Alternatively, you can use Openbook.org to search across Facebook’s public pages (including status updates) for any search string you want and find search results listed with names, profile links, and pictures–perfect for your background check.
Other social networking sites, such as LinkedIn and Twitter, are also worth a look. LinkedIn usually reveals much less information about a user, because it’s primarily a work-oriented social network. However, it is an excellent place to verify user’s résumés and work histories (though, of course, a user can lie on his or her LinkedIn profile very easily).
Twitter is a different type of social network. Unlike Facebook and LinkedIn, Twitter asks for very little identifying information from their users. Thus, you’ll often find people’s Twitter accounts via their Facebook or LinkedIn pages–not necessarily by searching Twitter. Twitter can still give you a wealth of information, though it’s more likely to give you an insight into their personality, interests, and style, rather than information you can use to find their address or phone number.
Find the Basics: Phone Number and Address
Okay, so you’ve Googled your target and discovered all of their sordid beer-bong photos on Facebook, but what you really want is to be able to contact them. How can you get their phone number and address?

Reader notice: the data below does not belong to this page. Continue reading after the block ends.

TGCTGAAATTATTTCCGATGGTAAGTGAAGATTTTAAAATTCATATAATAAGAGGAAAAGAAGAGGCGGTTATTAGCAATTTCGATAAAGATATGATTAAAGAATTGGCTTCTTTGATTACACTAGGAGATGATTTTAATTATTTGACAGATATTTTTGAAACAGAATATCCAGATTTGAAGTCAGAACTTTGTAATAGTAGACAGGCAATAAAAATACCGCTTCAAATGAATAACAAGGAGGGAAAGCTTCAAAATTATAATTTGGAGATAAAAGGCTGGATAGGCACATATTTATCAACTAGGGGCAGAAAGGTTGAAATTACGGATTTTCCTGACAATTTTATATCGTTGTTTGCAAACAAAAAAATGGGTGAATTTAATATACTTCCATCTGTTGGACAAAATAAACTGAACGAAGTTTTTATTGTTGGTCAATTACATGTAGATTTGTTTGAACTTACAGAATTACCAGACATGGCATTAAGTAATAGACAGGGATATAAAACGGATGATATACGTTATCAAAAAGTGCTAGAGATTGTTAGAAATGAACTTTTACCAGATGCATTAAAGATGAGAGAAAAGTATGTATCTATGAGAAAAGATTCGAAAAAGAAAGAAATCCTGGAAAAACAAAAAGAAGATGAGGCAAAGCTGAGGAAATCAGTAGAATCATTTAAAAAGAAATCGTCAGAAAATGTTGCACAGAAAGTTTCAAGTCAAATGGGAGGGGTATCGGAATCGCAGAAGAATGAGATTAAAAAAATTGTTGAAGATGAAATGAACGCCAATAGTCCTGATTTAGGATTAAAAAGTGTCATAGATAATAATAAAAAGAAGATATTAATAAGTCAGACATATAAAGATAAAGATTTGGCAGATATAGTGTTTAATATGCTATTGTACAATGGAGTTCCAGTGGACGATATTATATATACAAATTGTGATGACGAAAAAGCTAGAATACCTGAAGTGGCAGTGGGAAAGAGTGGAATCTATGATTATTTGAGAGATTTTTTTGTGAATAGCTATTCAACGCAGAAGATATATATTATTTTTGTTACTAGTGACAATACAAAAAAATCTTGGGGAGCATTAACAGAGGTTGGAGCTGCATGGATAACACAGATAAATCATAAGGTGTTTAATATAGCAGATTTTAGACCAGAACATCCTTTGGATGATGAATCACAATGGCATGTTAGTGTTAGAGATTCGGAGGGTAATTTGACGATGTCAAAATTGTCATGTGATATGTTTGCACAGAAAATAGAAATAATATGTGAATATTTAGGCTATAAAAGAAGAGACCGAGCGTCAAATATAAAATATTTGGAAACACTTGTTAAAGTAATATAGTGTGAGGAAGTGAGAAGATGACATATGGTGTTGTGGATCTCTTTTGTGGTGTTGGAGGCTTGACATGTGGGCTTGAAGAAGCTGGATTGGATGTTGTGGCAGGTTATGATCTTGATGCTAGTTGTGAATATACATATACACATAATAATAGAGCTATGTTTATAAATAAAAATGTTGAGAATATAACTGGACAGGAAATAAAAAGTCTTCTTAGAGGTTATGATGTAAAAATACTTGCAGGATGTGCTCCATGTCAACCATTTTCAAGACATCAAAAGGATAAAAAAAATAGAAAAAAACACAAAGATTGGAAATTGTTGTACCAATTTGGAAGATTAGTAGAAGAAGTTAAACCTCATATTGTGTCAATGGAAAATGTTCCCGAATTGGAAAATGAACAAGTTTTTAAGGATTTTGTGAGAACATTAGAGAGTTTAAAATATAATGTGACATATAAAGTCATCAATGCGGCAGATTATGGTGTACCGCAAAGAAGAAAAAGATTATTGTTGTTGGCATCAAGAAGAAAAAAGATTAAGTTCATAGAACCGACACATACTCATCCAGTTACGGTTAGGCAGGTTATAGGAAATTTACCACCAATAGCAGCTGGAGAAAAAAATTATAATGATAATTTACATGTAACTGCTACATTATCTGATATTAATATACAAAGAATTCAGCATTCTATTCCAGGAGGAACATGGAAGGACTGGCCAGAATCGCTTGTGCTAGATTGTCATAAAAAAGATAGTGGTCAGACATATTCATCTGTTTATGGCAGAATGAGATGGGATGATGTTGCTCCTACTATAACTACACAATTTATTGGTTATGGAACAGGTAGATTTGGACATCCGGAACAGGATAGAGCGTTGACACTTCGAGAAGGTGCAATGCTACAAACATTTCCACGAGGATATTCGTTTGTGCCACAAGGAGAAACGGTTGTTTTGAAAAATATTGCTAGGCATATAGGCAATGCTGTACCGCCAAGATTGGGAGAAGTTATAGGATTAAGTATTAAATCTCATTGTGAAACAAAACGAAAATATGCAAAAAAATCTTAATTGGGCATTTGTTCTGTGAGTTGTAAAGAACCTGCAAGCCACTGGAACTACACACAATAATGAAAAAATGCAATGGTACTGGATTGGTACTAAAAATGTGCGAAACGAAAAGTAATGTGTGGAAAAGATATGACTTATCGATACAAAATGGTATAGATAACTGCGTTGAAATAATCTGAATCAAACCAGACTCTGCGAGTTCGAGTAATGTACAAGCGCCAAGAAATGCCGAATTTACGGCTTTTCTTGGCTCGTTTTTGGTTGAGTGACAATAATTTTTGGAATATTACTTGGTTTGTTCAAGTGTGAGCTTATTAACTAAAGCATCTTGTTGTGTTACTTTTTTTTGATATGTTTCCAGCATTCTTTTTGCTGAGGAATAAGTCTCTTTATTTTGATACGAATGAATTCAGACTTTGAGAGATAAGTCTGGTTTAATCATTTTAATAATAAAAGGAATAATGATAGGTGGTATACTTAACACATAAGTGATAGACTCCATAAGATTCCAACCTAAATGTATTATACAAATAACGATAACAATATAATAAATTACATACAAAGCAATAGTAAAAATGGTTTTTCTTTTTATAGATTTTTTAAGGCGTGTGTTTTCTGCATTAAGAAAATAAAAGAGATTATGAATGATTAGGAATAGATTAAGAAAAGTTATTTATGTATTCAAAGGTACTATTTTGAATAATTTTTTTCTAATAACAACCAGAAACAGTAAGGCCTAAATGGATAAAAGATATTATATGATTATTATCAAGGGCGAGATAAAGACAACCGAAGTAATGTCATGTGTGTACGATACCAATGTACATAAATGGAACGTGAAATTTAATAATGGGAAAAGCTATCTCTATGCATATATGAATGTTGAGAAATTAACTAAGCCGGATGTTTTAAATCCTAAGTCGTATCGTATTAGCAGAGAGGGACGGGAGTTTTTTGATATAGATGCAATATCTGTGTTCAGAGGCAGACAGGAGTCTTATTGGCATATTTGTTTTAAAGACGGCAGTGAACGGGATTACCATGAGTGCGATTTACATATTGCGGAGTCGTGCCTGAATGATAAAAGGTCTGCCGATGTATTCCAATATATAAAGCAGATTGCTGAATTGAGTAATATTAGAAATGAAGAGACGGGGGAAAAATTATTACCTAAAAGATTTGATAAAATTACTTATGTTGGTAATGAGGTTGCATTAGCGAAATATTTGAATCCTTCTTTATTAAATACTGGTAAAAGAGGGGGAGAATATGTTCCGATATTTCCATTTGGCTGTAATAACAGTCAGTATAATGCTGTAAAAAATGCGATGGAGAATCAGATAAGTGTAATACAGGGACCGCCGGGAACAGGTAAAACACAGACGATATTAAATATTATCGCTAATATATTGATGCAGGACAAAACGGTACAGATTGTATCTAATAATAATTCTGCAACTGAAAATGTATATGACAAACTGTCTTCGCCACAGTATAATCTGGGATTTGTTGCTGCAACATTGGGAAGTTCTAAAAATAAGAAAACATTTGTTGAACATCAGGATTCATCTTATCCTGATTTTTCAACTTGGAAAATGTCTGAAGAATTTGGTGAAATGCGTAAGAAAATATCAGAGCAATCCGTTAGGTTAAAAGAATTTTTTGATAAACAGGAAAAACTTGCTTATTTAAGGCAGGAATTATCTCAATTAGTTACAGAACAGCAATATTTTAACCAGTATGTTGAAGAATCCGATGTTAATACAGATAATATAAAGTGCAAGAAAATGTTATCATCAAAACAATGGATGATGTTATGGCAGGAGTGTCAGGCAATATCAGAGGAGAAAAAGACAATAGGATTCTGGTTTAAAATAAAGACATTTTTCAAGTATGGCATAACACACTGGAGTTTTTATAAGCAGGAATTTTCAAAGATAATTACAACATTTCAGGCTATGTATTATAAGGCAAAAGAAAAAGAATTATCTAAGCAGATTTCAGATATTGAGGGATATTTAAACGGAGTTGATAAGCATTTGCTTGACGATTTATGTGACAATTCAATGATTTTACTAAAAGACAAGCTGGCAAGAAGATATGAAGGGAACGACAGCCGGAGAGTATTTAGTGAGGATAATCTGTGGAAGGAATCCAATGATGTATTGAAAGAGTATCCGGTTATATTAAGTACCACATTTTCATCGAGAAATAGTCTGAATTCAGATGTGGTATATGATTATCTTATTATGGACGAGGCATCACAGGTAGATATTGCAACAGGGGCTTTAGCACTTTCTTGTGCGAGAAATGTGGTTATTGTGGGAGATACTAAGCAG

Look up phone numbers with ZabaSearch. (Click for full-size image.) ZabaSearch is a fairly accurate phone number lookup service. It offers a free way to look up people’s phone numbers (you can narrow it down by state), along with premium services for reverse phone number and social security number lookups. I say “fairly accurate” because while ZabaSearch’s database includes listed and unlisted numbers, it’s hit-or-miss when it comes to cell phone numbers–and who doesn’t have a cell phone these days?
WhitePages.com also offers a free phone number lookup, and throws in an address to boot. WhitePages appears to update its database more frequently, as it found a recent address change of mine that ZabaSearch missed (within the last year). However, it does not list unlisted numbers. WhitePages also offers a premium, reverse phone number lookup, and will show you the location of the phone. Of course, this is simply the location of the phone’s origin, and is based on the phone’s area code–when I look up my phone number, for example, it says my phone is likely located in Conway, South Carolina. (This is incorrect, as my phone is currently located in California, but my phone’s area code is from South Carolina.)
Criminal and Public Records
Finding an address or phone number is child’s play. Only when you’re looking for criminal and public records do things start to get interesting. If you want to know if your hot coworker has ever been divorced, or if your neighbor might be running a drug ring out of her apartment, this is how you can find out.